Apparently Clive Woodward often said that the most important attribute of a professional sportsman is PACE and that pace would always win over against brute strength.
Phillips didn't score enough goals and once defenders sussed him out and we started to lump it forward it looked less likely that he/we would score.
Dsane also missed his fair share of chances, particularly one on ones with the keeper. He did however use his pace to get into some good positions.
I think too much is read into pre-season friendlies and one of the reasons is that fans hardly ever recognise just how far into their programme the "opposing" sides are as well as the "constraints" a particular side maybe playing under as part of their particular focus for that game alone.
For instance, to say "Phillips was missed" could really be akin to stating that the side played the ball around in a fashion they never did with a Phillips in the side. In fact I would go as far to say that with Phillips in the side the ball would be needed to be got forward early in order to get the best out of him - is that what some call hoof ball?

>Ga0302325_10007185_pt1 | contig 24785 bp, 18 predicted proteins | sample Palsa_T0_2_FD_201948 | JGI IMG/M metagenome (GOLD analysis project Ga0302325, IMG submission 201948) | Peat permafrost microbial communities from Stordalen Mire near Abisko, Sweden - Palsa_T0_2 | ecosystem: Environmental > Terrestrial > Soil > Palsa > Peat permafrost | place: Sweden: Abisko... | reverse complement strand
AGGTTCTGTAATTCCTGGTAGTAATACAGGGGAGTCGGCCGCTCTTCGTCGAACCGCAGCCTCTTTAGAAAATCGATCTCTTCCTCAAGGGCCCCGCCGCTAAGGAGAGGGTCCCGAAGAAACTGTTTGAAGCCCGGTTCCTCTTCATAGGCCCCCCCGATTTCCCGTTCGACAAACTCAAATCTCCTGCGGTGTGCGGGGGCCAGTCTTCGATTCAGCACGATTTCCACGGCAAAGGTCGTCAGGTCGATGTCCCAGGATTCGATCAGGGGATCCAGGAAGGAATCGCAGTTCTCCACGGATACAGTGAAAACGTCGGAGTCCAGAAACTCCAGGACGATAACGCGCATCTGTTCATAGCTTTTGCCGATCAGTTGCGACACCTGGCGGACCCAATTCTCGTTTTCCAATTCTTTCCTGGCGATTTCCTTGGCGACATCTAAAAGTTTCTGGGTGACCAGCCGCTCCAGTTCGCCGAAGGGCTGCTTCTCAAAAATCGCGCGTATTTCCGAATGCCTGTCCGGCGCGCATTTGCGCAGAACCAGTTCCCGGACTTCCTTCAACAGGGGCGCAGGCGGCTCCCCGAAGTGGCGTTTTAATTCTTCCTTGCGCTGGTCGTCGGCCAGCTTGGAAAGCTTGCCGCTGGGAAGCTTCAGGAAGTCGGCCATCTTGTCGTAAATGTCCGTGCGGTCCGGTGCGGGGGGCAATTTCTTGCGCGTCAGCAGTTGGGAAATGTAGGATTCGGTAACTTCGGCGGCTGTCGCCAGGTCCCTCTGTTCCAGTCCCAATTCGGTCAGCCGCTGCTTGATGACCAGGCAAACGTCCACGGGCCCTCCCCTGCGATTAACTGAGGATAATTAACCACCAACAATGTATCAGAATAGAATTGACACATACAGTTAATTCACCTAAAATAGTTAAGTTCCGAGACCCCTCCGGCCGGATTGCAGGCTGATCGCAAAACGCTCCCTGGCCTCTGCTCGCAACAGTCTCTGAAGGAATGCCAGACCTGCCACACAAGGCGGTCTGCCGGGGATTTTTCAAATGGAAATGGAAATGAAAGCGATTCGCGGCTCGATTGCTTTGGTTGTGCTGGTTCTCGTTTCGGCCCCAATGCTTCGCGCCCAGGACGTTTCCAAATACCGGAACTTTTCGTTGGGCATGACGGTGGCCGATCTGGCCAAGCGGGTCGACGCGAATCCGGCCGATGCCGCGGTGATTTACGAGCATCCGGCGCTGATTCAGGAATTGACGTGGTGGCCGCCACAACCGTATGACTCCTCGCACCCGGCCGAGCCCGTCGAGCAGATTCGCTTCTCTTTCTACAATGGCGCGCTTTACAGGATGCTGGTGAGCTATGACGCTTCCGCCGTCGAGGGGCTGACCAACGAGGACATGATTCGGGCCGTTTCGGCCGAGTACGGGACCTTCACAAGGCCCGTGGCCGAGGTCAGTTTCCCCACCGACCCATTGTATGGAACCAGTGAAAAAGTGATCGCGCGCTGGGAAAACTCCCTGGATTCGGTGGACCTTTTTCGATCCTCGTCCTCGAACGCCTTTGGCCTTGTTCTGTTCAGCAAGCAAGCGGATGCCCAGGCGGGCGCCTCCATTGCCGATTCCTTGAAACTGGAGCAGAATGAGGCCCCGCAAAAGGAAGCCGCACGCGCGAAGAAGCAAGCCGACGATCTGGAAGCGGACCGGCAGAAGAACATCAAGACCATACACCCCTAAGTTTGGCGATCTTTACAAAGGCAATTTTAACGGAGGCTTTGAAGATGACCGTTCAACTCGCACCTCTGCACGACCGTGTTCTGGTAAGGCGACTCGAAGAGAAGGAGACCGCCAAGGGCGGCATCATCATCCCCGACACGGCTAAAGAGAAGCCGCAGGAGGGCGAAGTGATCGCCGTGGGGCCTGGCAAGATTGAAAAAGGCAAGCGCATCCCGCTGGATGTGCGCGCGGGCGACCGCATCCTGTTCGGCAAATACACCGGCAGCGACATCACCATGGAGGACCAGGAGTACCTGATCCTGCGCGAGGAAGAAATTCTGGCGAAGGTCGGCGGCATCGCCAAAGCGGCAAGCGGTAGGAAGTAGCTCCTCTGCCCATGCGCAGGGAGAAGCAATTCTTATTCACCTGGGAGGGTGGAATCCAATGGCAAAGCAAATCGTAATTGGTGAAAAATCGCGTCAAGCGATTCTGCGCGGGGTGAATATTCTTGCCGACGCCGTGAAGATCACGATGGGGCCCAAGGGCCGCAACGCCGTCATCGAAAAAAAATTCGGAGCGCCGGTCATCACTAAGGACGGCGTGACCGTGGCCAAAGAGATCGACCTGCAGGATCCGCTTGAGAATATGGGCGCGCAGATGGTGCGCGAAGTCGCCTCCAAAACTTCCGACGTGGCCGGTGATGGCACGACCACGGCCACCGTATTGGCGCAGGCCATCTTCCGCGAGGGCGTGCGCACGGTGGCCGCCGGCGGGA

The team may have been told to play it around a bit more to either improve their "feel and touch"or it may have been to accommodate different forwards in the squad - we don't know.
I think Dsane previously relied on blistering pace as his main attribute, but the Dsane we have is a rather slower version of the man who displayed that for Aldershot before his devastating injury. That could in fact make him to be a better player as it forces him to think and display a little bit more variety, what I personally feel is that to get the best out of him; we again have to play the ball early as he likes to sit on the shoulder of the last defender.................but would that be called hoof ball too?
Playing Hargreaves at the back could indicate the manager feeling he needs his "left footed" bias to add balance, it could be the precursor of another central defender choosing to accept an offer to move on; or it could be an indicator of the manager feeling Greavsie will have lost too much pace by the end of the season to play anywhere else. Remember how Bruce Rioch slotted into that position so successfully when his legs were almost ready to give out all those years ago?
Mind you, it could also signal a dalliance with 3-5-2 or some other formation with a sweeper as part of three at the back and bringing wing backs into play.
Pre-season "friendly"? It's only a public practice match really (as they always used to be called) and just an extension of practising what they have been working on all week.